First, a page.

Understanding the urgency of the situation, Beijing has proposed a four-point initiative for furthering bilateral ties: Start negotiations on a China-India Treaty of Good Neighbourliness and Friendly Cooperation, restart negotiations on the China-India Free Trade Agreement, strive for an early harvest on the border issue and explore the feasibility of aligning the One Belt One Road Initiative (OBOR) with India’s Act East Policy. How New Delhi will respond to these proposals is yet to be seen.
Of late, Russia has become the cementing force between India and China and they have held several trilateral conferences under its aegis. India’s flexible diplomacy, which basically rests on engagement with key world powers rather than sticking to a particular country, also played a vital role in making this happen. India’s grown-up diplomacy advocated a negotiated settlement to resolve disputes over waters in the South China Sea. Likewise, it has also participated in the Russia-sponsored third round of consultations, recently held in Moscow, on brokering peace in Afghanistan.
India took part in the conference which was attended not only by representatives from Afghanistan, China, Iran, Kazakhstan, Kyrgyzstan, Turkmenistan, Tajikistan and Uzbekistan, but also Pakistan which India has charged as harbouring terrorism. Yet, India, which appears to be neutral on the deployment of the Terminal High Altitude Area Defence (THAAD) missile system in the region, has invited Pakistan too to be part of a South Asian satellite programme.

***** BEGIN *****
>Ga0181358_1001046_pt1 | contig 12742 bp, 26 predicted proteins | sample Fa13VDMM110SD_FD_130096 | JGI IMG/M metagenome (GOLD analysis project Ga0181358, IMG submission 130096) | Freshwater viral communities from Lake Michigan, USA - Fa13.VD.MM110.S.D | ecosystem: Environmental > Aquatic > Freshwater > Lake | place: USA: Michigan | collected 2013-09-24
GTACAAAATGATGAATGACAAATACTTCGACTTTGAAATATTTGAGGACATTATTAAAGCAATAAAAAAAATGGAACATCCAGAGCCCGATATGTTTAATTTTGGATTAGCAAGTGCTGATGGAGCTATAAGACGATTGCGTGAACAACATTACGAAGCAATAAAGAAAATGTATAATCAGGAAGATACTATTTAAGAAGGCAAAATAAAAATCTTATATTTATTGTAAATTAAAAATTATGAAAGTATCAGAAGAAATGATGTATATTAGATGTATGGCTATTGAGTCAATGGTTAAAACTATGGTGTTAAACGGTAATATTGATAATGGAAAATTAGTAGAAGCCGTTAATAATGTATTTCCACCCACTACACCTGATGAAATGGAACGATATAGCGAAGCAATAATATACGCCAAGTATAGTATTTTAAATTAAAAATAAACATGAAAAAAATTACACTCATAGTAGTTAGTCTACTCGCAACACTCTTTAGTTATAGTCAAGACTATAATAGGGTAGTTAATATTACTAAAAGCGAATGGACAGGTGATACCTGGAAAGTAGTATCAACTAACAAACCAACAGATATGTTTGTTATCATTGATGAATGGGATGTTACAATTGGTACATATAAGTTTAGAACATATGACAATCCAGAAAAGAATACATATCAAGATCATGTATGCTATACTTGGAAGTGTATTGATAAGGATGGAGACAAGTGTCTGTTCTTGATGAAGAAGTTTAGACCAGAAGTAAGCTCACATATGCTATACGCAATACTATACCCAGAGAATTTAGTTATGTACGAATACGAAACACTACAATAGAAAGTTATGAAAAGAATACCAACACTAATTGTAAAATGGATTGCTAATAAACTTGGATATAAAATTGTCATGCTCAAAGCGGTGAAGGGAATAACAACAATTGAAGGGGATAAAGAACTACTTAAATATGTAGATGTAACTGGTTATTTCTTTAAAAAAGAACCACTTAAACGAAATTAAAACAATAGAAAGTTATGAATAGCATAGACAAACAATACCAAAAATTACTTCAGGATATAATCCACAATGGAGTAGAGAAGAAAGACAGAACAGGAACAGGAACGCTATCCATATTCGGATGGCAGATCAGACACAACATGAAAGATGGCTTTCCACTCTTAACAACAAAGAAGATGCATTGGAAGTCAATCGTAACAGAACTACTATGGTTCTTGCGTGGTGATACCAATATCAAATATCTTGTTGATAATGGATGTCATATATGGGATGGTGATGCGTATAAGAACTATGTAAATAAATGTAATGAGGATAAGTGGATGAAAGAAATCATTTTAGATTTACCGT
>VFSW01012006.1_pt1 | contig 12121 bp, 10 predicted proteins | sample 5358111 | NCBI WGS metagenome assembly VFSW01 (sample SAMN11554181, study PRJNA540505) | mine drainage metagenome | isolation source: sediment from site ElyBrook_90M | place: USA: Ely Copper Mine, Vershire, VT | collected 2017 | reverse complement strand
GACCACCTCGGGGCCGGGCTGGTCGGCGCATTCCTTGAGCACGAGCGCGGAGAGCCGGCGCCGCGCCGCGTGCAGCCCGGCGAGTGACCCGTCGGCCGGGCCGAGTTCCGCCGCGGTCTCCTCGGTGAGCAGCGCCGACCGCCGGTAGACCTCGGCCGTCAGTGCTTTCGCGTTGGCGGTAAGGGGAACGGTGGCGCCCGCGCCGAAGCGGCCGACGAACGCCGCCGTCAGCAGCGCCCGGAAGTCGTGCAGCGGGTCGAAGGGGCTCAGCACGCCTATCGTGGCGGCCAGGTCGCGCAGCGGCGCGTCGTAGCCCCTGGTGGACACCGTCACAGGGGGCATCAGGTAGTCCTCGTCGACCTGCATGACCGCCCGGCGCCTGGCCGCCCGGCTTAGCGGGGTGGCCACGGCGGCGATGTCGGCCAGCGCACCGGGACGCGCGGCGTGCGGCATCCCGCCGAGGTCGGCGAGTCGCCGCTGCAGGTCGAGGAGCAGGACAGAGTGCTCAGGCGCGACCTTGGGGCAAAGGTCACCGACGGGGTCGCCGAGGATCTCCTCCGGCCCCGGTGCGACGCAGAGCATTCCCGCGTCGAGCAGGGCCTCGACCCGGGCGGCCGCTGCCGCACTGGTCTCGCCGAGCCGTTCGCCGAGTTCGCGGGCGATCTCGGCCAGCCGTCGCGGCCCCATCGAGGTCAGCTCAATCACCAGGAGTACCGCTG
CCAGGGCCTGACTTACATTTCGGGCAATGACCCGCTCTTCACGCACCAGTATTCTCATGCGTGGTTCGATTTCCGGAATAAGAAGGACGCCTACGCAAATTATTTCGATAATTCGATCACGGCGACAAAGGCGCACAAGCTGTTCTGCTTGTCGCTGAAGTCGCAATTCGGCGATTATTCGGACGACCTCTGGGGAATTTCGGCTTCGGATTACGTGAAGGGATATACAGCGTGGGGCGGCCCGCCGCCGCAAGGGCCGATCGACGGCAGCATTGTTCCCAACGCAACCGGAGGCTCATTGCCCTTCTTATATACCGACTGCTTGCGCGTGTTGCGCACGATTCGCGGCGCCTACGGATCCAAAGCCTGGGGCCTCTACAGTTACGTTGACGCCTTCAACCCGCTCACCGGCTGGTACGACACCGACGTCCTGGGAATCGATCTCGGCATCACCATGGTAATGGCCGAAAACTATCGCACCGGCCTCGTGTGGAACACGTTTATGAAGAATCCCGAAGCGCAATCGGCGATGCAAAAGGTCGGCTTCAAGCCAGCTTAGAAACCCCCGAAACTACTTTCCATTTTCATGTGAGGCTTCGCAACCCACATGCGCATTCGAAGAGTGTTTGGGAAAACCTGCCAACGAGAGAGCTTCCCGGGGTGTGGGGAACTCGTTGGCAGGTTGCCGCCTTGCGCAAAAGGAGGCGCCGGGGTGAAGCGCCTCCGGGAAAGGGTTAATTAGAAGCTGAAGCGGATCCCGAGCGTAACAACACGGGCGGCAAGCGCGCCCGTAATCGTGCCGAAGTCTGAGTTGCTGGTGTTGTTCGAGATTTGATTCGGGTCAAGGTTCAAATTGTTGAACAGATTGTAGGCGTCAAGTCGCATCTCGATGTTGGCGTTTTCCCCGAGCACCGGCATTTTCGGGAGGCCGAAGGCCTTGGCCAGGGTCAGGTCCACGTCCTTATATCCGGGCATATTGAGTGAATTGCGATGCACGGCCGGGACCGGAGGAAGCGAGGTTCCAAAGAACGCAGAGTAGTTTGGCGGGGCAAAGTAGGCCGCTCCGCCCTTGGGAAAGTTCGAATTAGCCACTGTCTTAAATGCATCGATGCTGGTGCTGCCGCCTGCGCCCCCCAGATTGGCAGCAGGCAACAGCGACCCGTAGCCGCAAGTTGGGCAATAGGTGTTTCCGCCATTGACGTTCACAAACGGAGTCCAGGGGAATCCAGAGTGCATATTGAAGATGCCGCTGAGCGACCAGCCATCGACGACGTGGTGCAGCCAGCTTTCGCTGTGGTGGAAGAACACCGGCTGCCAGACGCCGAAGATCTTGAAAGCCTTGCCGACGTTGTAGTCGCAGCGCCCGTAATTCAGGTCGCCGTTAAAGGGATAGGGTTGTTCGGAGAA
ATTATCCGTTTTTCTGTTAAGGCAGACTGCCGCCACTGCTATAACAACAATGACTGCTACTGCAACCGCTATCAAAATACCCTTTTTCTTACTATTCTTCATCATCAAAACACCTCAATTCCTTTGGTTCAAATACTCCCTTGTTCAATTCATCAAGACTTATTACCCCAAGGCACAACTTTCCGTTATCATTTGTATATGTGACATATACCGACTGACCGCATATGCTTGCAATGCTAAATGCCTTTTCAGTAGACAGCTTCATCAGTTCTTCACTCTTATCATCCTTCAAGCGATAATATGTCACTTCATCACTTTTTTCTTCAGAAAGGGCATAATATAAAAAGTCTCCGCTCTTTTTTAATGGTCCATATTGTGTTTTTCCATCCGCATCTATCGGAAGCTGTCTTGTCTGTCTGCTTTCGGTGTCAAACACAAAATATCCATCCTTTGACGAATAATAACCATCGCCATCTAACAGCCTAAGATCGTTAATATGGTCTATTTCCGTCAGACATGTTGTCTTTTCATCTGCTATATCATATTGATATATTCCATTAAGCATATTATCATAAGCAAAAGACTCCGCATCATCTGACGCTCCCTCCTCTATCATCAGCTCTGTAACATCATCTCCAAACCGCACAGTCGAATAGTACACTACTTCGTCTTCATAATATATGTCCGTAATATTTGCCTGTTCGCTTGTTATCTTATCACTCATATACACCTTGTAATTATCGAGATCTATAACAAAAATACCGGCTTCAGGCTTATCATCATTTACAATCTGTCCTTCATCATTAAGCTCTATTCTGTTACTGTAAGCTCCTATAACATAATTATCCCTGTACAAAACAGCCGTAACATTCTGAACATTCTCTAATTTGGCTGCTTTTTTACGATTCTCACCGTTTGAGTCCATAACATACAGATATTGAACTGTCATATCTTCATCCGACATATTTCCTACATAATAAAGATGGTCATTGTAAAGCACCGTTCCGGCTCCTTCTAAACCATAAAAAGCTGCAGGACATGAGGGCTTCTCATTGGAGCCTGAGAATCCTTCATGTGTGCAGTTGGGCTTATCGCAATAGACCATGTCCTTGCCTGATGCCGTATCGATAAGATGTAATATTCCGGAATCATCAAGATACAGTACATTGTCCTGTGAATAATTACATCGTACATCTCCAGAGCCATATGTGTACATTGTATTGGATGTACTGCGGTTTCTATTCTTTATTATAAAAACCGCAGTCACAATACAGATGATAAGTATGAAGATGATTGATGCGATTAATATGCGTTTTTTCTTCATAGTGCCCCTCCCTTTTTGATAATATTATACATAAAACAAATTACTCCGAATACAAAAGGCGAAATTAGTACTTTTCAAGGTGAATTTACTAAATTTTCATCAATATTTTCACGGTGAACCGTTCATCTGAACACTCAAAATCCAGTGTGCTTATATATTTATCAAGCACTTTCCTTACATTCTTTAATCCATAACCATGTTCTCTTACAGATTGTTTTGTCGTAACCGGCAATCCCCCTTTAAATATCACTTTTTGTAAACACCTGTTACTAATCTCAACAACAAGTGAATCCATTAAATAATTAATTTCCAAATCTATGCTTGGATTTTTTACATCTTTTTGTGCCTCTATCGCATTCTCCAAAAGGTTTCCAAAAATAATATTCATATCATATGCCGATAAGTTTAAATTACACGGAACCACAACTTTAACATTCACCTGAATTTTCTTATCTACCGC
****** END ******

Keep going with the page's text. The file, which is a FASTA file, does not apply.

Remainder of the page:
Due to a number of overt and covert reasons, Asia’s prosperous economies are either engulfed in war or involved in issues amounting to conflict such as reclaiming of territories and waters. As a result, the Indian Ocean and South China Sea too have become flashpoints of possible squabbles. In the recent past, North Korea’s aggressive posture fuelled an atmosphere that prompted trilateral security cooperation between Japan, South Korea and the US, which was followed by the deployment of THAAD in the region. This might have given some level of confidence to the trilateral alliance, but it has spread anxiety and misunderstanding in Seoul and beyond with China and Russia strongly protesting the deployment of the missile system.
The prospects of Asia turning into a certain economic powerhouse are bleak, and the chances of diverting from an ascending economic course are high due to disputes and distrust. The first victim of the ongoing political stress will be trilateral economic cooperation between Japan, China and South Korea, which together account for about 20 percent of the world’s trade and commerce, and economic organisations such as Asean-plus-Three. Therefore, in Eastern, Northern and South Central Asia, building confidence among the major powers and extricating the region from the morass of a potential outbreak of deadly conflict are formidable challenges.
Chalise is a former foreign affairs adviser to the prime minister and a former ambassador to the US and the UK